Windows has changed a lot since Windows 95 ushered in the modern era of the desktop operating system almost two decades ago—the underlying technology that makes Windows what it is has completely changed since those early days to keep pace with new technologies and usage models. Despite all of those changes, though, the fundamental look and feel of Windows 7 remains remarkably similar to its hoary old predecessor.

Windows 95 and Windows 7: We're not so different, you and I

All of that's changing—the Windows 8 Consumer Preview is here, and it brings with it the biggest fundamental change to the default Windows UI since 1995. Metro is an interface designed for the modern, touch-enabled era, and when Windows 8 (and its cousin, Windows on ARM) is released, it will signify Microsoft's long-awaited entry into the tablet market that the iPad created and subsequently dominated.

The difference between Microsoft's strategy and Apple's strategy is that Microsoft is not keeping its operating systems separate—iOS and OS X are slowly blending together, but they remain discrete OSes designed for different input devices. Windows 8 and Metro, on the other hand, are one and the same: the operating system running on your desktop and the one running on your tablet are going to be the same code.

Metro tends to overshadow Windows 8 by the sheer force of its newness. Although it's one of the biggest changes to the new OS, it's certainly not the only one. Windows 8 includes a slew of other new and updated programs, utilities, services, and architectural improvements to make the operating system more useful and efficient than its predecessor—we'll be looking at the most important of those changes as well.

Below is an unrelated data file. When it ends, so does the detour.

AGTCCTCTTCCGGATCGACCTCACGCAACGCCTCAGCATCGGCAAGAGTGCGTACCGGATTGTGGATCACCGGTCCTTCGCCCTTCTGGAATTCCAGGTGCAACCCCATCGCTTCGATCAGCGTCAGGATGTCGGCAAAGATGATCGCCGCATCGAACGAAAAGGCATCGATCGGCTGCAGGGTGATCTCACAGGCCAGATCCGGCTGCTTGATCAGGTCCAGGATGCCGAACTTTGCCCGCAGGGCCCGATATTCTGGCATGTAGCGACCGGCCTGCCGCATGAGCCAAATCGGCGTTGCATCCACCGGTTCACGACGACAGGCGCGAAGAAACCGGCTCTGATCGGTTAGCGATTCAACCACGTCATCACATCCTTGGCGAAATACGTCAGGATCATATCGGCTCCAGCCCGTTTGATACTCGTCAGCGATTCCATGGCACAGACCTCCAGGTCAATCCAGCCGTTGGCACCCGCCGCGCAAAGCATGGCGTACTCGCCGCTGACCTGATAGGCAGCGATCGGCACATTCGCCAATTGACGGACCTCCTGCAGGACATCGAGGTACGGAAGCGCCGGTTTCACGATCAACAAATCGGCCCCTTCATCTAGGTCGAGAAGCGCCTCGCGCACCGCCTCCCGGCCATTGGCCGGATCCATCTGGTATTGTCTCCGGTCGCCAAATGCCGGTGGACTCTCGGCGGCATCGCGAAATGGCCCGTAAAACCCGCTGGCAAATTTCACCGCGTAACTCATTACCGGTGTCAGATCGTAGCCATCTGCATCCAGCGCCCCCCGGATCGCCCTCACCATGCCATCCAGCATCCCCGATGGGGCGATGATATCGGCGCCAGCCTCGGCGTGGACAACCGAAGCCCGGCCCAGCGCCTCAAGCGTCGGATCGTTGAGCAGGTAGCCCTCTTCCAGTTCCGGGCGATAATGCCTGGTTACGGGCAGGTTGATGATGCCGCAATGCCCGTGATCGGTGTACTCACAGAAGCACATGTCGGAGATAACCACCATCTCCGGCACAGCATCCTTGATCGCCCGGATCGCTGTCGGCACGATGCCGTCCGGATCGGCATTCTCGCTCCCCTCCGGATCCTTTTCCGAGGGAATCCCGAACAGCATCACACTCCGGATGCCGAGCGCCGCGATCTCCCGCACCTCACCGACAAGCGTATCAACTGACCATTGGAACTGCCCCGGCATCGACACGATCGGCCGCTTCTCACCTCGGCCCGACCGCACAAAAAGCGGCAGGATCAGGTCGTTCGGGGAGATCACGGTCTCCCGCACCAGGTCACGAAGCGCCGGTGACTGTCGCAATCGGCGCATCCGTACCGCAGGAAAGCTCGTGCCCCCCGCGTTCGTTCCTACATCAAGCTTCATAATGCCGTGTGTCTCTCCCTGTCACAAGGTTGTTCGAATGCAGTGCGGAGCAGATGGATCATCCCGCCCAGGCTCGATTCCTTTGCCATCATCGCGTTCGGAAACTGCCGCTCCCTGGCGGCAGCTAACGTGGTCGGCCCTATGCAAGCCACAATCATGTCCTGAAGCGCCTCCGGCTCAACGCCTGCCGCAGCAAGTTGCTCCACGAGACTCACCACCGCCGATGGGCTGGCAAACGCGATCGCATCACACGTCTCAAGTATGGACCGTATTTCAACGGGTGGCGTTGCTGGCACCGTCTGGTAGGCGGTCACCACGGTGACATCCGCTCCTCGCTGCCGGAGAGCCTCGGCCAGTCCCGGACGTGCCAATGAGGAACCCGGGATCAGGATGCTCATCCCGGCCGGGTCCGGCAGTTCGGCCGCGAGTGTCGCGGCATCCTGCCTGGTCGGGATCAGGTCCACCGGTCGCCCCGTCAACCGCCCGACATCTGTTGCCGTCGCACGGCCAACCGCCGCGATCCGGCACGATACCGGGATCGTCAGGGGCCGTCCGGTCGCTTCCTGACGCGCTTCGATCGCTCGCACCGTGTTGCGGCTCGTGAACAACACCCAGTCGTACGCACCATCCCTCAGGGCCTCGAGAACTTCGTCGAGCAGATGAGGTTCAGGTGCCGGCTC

Will all of these new features come together to make Windows 8 a worthy upgrade to the successful Windows 7? Will the Metro interface work as well with a keyboard and mouse as it does on a tablet? For answers to those questions and more, just keep reading.

Hardware Used for this Review

For the purposes of this review, I’ve installed and run Windows 8 on a wide variety of hardware. I’ve done most of the review on a pair of machines, which I’ll spec out here:


Dell Latitude E6410

Dell Latitude D620

CPU 2.53 GHz Intel Core i5 M540 2.00 GHz Intel Core 2 Duo
GPU 512MB NVIDIA Quadro NVS 3100M Intel GMA 950
Hard drive 128GB Kingston V100 SSD 7200RPM laptop HDD
OS Windows 8 x64 Windows 8 x86

I also installed and used Windows 8 on the following computers for at least a few hours each:



Late 2006 20" iMac

Mid-2007 20" iMac HP Compaq C770US Late 2010 11" MacBook Air Custom-built Mini ITX desktop
CPU 1.6 GHz Intel Atom N270 2.16 GHz Core 2 Duo 2.4 GHz Intel Core 2 Duo 1.86GHz Intel Pentium Dual-Core 1.6 GHz Intel Core 2 Duo 3.10 GHz Intel Core i3-2105
GPU Intel GMA 950 128MB ATI Radeon X1600 256MB ATI Radeon 2600 Pro Intel GMA X3100 NVIDIA GeForce 320M Intel HD Graphics 3000
Hard drive 5400RPM laptop HDD 7200RPM desktop HDD 7200RPM desktop HDD 16GB Samsung SSD 128GB Samsung SSD 64GB Crucial M4 SSD
OS Windows 8 x86 Windows 8 x86 Windows 8 x86 Windows 8 x64 Windows 8 x64 Windows 8 x64

This broad list of hardware, most of it at least a couple of years old, should be representative of most machines that people will actually be thinking about upgrading to Windows 8—there will be people out there installing this on old Pentium IIs, I'm sure, but those who are already know that they're edge cases, and are outside the scope of this review.